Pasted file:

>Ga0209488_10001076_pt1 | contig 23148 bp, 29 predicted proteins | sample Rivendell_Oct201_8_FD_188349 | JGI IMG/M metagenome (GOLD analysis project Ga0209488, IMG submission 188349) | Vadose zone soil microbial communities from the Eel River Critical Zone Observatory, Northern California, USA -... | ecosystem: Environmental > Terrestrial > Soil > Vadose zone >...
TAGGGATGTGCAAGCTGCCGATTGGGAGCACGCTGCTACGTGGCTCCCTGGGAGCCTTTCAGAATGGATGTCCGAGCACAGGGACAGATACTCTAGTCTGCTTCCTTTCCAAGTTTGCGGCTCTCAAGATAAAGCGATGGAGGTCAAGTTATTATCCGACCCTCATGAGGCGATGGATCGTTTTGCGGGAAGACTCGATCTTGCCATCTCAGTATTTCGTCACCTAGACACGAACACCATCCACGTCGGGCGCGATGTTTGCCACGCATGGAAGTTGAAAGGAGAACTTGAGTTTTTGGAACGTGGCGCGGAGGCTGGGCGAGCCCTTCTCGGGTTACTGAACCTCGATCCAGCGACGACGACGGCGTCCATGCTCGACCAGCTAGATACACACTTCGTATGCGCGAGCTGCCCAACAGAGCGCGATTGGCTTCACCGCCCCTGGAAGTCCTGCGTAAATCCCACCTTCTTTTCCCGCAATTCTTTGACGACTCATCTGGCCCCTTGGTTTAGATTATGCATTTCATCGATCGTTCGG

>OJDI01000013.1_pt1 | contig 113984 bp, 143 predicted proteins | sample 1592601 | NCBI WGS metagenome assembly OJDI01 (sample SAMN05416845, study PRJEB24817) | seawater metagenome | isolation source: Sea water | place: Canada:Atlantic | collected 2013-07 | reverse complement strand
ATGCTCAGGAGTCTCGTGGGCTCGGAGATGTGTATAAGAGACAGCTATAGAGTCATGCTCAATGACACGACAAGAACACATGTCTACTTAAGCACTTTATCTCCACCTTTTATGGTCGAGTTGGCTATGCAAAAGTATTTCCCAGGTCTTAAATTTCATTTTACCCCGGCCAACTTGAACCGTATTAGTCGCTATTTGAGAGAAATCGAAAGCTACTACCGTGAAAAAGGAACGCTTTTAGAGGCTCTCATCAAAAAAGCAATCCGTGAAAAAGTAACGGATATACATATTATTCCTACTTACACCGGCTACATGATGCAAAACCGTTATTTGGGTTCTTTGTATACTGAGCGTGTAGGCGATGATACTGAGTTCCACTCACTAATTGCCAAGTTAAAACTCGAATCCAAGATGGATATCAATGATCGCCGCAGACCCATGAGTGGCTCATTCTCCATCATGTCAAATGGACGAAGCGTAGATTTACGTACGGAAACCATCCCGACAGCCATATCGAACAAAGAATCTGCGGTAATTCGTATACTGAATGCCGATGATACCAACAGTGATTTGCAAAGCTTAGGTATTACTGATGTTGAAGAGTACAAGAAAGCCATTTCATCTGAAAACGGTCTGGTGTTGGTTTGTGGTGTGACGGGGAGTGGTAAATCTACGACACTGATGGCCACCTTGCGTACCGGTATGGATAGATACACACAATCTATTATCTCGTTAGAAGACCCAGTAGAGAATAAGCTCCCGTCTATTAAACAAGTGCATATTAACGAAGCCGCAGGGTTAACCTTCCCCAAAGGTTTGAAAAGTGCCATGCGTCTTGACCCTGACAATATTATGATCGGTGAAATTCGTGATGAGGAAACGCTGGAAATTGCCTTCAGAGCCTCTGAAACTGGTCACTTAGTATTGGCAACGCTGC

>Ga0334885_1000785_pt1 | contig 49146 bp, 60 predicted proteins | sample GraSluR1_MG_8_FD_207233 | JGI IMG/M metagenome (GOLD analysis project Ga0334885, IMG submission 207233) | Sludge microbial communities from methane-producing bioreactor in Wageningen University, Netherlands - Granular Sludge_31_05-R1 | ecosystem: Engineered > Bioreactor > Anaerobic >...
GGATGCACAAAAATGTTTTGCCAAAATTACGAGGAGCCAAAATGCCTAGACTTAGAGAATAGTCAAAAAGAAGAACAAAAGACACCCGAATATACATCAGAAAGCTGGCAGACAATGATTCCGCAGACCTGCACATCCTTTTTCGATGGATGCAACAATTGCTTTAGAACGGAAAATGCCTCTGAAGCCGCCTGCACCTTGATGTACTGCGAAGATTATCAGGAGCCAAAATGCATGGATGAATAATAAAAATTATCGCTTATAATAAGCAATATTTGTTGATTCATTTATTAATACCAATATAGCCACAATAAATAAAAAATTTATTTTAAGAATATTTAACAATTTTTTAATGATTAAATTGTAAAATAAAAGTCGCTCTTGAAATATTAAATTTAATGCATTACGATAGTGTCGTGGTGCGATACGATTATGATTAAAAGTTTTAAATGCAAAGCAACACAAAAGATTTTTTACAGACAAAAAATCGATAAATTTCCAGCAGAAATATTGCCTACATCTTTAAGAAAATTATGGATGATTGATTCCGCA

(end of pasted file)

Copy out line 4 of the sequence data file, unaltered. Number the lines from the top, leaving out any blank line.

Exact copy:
ATGCTCAGGAGTCTCGTGGGCTCGGAGATGTGTATAAGAGACAGCTATAGAGTCATGCTCAATGACACGACAAGAACACATGTCTACTTAAGCACTTTATCTCCACCTTTTATGGTCGAGTTGGCTATGCAAAAGTATTTCCCAGGTCTTAAATTTCATTTTACCCCGGCCAACTTGAACCGTATTAGTCGCTATTTGAGAGAAATCGAAAGCTACTACCGTGAAAAAGGAACGCTTTTAGAGGCTCTCATCAAAAAAGCAATCCGTGAAAAAGTAACGGATATACATATTATTCCTACTTACACCGGCTACATGATGCAAAACCGTTATTTGGGTTCTTTGTATACTGAGCGTGTAGGCGATGATACTGAGTTCCACTCACTAATTGCCAAGTTAAAACTCGAATCCAAGATGGATATCAATGATCGCCGCAGACCCATGAGTGGCTCATTCTCCATCATGTCAAATGGACGAAGCGTAGATTTACGTACGGAAACCATCCCGACAGCCATATCGAACAAAGAATCTGCGGTAATTCGTATACTGAATGCCGATGATACCAACAGTGATTTGCAAAGCTTAGGTATTACTGATGTTGAAGAGTACAAGAAAGCCATTTCATCTGAAAACGGTCTGGTGTTGGTTTGTGGTGTGACGGGGAGTGGTAAATCTACGACACTGATGGCCACCTTGCGTACCGGTATGGATAGATACACACAATCTATTATCTCGTTAGAAGACCCAGTAGAGAATAAGCTCCCGTCTATTAAACAAGTGCATATTAACGAAGCCGCAGGGTTAACCTTCCCCAAAGGTTTGAAAAGTGCCATGCGTCTTGACCCTGACAATATTATGATCGGTGAAATTCGTGATGAGGAAACGCTGGAAATTGCCTTCAGAGCCTCTGAAACTGGTCACTTAGTATTGGCAACGCTGC